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Costume

  • Materials and Techniques:

    silk plush, wool felt, silk, leather, gold paper

  • Credit Line:

    Acquired with the support of the Heritage Lottery Fund, The Art Fund and the Friends of the V&A

  • Museum number:

    S.565-2006

  • Gallery location:

    In Storage

Oliver Messel's family was prominent in the British social scene. This meant following certain social dress codes on specified occasions and most society men of Messel's age would have owned their own top hats.

The 19th century saw the silk top hat become regulation headwear for men, not just a fashion accessory, but a symbol of respectability. The height of the crown varyied over the years - fashion historian James Laver has drawn parallels between the top hat’s increasing height in the mid-century and the tall chimneys that characterised the 19th century industrial landscape.

Gradually the 'topper' dropped out of favour, except for certain social occasions, with which they are still associated - ceremonial events, especially weddings, some race meetings, notably Ascot, and the most formal evening dress events.

Although accepted as ‘aristocratic’ dress, the top hat, combined with morning dress became the most levelling of all men’s dress. Dressed in hired suit for weddings or Ascot, it is often impossible to guess a man’s social standing. The man most associated with ‘top hat and tails’ in the 20th century, Fred Astaire, wore the ‘uniform’ to play impoverished hoofers, gamblers as well as young men about town, but wearing formal dress transformed him into Everyman.

Oliver Messel (1904-1978) was Britain's leading theatre designer from the early 1930s to the mid 1950s, working in every aspect of entertainment - ballet, drama, film, musical, opera and revue - as well as in interior decoration and textile design. His lavish, painterly and romantic designs informed by period styles, were perfectly in tune with his times and earned him an international reputation. By 1960, however, Messel's style had become unfashionable, having no sympathy with the new 'kitchen sink' school of theatre. He increasingly concentrated on his non-theatrical painting and designing and eventually retired to the Caribbean, where he began a new career designing and building highly idiosyncratic luxury villas.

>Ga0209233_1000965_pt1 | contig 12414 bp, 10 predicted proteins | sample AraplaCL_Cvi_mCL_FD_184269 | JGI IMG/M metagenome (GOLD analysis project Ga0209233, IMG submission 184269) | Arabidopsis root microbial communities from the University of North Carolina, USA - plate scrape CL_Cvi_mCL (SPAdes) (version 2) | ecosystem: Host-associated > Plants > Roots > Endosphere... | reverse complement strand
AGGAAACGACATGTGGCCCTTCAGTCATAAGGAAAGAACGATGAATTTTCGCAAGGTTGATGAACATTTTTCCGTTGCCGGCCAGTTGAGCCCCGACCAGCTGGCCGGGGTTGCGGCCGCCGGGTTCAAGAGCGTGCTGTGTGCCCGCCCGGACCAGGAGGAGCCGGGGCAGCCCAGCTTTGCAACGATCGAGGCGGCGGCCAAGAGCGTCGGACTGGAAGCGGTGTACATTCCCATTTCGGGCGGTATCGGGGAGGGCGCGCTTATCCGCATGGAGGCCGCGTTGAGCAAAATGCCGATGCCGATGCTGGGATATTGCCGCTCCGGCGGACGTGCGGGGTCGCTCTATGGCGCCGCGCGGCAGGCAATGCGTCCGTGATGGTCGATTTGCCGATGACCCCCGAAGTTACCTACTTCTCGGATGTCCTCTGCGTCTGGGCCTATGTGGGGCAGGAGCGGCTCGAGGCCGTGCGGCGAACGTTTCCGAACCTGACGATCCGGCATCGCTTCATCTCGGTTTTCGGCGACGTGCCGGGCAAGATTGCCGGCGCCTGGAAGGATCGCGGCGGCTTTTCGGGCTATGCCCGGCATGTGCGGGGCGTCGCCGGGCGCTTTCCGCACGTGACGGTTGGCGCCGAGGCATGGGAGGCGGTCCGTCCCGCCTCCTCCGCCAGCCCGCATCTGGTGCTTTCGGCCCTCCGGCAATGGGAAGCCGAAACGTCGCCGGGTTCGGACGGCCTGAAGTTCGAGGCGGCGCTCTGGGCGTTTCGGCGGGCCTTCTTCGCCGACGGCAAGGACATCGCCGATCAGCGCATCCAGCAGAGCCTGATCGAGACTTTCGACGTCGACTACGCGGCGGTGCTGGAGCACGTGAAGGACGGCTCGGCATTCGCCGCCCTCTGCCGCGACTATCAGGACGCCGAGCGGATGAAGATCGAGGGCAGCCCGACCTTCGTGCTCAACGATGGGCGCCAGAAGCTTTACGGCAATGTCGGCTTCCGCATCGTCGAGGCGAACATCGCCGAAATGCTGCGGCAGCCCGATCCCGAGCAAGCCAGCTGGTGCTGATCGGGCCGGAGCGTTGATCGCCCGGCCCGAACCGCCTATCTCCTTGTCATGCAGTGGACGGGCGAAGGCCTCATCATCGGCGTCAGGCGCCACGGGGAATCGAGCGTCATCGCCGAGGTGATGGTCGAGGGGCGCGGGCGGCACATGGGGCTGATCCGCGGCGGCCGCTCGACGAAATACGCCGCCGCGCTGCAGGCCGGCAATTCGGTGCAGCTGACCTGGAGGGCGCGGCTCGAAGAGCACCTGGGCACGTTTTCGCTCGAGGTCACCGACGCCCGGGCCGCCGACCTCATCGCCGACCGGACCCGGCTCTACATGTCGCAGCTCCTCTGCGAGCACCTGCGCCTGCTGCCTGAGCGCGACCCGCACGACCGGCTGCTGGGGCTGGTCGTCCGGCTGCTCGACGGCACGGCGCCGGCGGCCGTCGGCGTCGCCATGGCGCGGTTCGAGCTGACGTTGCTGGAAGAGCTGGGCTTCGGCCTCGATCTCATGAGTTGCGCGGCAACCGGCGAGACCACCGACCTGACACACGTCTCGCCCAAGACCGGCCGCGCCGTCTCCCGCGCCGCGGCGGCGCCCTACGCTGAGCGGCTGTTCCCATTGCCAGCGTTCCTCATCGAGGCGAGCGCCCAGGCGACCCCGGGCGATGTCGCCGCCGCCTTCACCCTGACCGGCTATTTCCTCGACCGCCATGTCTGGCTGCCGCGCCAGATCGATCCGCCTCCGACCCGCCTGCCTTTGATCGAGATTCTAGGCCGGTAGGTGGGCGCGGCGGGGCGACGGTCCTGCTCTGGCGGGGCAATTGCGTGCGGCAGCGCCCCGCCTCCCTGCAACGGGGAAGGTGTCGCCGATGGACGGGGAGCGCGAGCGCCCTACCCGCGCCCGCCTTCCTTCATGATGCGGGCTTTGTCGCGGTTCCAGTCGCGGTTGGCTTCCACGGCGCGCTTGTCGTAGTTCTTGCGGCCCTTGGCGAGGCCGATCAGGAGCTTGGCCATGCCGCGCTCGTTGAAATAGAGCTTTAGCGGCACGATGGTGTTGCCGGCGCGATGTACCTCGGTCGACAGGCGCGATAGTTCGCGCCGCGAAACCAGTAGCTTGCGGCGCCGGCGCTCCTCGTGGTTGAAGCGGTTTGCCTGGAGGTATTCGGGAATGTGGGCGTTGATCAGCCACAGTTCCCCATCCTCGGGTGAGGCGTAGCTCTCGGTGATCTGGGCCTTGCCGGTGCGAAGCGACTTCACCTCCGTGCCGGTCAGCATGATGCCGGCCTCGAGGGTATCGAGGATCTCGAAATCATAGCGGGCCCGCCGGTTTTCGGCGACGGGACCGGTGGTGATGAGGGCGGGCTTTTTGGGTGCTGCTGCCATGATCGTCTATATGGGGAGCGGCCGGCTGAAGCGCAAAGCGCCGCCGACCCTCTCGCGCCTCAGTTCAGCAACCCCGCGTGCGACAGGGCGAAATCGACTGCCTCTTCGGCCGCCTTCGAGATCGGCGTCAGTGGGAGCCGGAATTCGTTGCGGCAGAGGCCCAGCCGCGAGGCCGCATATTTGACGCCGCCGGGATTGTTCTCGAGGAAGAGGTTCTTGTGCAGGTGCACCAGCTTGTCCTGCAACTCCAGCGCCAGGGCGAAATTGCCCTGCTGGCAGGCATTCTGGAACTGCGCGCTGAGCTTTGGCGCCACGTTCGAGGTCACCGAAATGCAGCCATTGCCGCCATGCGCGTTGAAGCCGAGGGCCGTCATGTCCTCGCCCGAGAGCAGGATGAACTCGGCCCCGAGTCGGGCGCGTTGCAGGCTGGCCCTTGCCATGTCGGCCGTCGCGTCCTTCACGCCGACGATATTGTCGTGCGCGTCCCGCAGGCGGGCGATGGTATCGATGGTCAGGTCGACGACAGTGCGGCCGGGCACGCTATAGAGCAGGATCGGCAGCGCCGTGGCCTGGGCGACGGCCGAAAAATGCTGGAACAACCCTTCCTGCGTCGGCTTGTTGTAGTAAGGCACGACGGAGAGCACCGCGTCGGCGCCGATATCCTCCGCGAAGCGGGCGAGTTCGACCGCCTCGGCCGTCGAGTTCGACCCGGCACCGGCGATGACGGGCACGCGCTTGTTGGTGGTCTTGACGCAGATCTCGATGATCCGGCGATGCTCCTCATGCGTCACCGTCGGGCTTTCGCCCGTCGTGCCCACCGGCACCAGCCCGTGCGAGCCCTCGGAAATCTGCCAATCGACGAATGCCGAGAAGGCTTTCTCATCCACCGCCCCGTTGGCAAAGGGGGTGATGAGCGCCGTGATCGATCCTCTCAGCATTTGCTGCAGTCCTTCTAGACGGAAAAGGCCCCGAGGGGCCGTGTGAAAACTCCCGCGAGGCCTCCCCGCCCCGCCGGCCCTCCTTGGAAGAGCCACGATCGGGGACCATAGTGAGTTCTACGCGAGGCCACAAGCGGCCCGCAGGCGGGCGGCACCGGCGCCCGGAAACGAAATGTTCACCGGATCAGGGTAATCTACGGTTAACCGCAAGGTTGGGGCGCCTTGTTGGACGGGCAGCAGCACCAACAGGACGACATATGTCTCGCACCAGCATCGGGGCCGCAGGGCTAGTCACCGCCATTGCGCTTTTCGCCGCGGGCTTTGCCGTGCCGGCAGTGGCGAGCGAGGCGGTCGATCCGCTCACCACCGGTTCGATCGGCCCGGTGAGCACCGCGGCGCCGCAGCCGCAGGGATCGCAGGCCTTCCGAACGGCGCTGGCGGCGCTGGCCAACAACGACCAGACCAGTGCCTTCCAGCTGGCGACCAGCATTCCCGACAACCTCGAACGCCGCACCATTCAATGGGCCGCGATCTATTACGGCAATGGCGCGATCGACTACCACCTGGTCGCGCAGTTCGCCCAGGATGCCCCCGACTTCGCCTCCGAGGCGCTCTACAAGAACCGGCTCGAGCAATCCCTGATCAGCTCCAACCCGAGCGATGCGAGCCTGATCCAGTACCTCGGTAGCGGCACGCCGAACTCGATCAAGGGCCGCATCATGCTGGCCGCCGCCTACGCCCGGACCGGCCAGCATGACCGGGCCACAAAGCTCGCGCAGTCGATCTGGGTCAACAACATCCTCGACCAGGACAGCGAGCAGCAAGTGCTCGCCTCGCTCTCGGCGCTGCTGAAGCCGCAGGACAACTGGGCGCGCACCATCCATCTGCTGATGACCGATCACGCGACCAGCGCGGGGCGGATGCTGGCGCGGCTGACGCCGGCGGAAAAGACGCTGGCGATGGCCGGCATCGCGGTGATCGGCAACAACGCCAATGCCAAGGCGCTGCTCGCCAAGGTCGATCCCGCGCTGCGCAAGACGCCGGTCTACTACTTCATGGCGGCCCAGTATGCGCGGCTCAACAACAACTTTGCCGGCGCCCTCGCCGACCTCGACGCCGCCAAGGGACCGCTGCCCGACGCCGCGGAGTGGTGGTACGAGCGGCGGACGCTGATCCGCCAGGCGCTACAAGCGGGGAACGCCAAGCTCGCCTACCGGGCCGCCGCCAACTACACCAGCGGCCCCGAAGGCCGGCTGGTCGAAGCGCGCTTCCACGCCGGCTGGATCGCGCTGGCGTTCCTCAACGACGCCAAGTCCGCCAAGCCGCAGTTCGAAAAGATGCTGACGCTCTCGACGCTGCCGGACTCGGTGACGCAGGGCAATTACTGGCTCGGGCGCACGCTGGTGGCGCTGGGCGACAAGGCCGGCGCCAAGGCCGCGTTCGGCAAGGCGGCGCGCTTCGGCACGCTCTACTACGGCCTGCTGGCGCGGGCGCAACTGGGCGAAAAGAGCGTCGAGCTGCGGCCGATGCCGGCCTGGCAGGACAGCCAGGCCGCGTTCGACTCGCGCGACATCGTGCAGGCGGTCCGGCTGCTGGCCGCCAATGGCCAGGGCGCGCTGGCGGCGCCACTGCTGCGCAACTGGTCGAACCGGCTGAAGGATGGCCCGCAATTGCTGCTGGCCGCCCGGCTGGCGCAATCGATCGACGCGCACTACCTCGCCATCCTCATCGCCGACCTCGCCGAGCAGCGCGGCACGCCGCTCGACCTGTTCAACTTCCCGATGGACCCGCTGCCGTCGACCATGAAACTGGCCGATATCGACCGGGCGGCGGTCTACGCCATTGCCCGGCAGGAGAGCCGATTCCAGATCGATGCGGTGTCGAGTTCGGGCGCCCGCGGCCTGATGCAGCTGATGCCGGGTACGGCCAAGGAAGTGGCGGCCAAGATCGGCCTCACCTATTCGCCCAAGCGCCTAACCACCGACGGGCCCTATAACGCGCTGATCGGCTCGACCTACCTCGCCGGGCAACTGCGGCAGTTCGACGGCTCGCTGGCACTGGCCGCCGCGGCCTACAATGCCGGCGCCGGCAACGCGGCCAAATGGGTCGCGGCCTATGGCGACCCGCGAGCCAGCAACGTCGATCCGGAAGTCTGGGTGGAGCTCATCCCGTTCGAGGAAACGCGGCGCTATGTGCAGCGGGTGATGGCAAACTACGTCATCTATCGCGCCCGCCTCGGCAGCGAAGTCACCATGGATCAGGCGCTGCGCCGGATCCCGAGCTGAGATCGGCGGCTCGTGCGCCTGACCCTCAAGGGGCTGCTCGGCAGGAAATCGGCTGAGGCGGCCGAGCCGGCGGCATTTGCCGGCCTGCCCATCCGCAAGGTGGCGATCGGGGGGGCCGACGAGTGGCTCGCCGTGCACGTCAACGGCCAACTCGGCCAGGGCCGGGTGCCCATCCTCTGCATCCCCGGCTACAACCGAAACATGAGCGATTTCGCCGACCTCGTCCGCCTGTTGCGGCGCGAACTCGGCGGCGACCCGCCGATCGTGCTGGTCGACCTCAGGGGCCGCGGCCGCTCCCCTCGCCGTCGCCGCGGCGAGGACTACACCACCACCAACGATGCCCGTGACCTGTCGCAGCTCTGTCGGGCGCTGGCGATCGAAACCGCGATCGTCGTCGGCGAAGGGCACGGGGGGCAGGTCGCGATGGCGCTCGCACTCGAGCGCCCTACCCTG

Physical description

Black silk top hat with high crown and narrow brim, curved at the sides; the hatband is of fine black felt. The hat is lined in silk with a leather sweatband and on the crown, beneath the hatter's emblem are stuck gilt paper letters OHSM

Materials and Techniques

silk plush, wool felt, silk, leather, gold paper

Marks and inscriptions

Royal Arms 'by appointment' over cartouche within which 'Woodrow / 46, Piccadilly, / London.' Beneath a scroll with names of other cities with branches and 'BEST QUALITY'

"O H S M"
Oliver Hilary Sambourne Messel

Object history note

Oliver Messel's top hat, worn for society events or official functions.
Lord Snowdon, Oliver Messel's nephew, inherited Messel's theatre designs and other designs and artefacts. The designs were briefly stored in a disused chapel in Kensington Palace before being housed at the V&A from 1981 on indefinite loan. The V&A Theatre Museum purchased the Oliver Messel collection from Lord Snowdon in 2005.

Descriptive line

Top hat owned by Oliver Messel

Materials

Silk; Plush; Felt; Leather; Paper

Techniques

Blocking; Hand stitching; Machine stitching

Categories

Hats & headwear

Collection

Theatre and Performance Collection

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